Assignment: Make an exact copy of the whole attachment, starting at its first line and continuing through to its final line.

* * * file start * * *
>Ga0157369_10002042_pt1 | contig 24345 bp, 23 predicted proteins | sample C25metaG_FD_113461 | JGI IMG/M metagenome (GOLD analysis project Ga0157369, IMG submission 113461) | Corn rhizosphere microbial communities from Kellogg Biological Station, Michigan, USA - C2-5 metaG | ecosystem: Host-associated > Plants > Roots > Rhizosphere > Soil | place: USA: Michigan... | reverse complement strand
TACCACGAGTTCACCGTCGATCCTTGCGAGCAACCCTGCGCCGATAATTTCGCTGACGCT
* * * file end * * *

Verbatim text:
>Ga0157369_10002042_pt1 | contig 24345 bp, 23 predicted proteins | sample C25metaG_FD_113461 | JGI IMG/M metagenome (GOLD analysis project Ga0157369, IMG submission 113461) | Corn rhizosphere microbial communities from Kellogg Biological Station, Michigan, USA - C2-5 metaG | ecosystem: Host-associated > Plants > Roots > Rhizosphere > Soil | place: USA: Michigan... | reverse complement strand
TACCACGAGTTCACCGTCGATCCTTGCGAGCAACCCTGCGCCGATAATTTCGCTGACGCT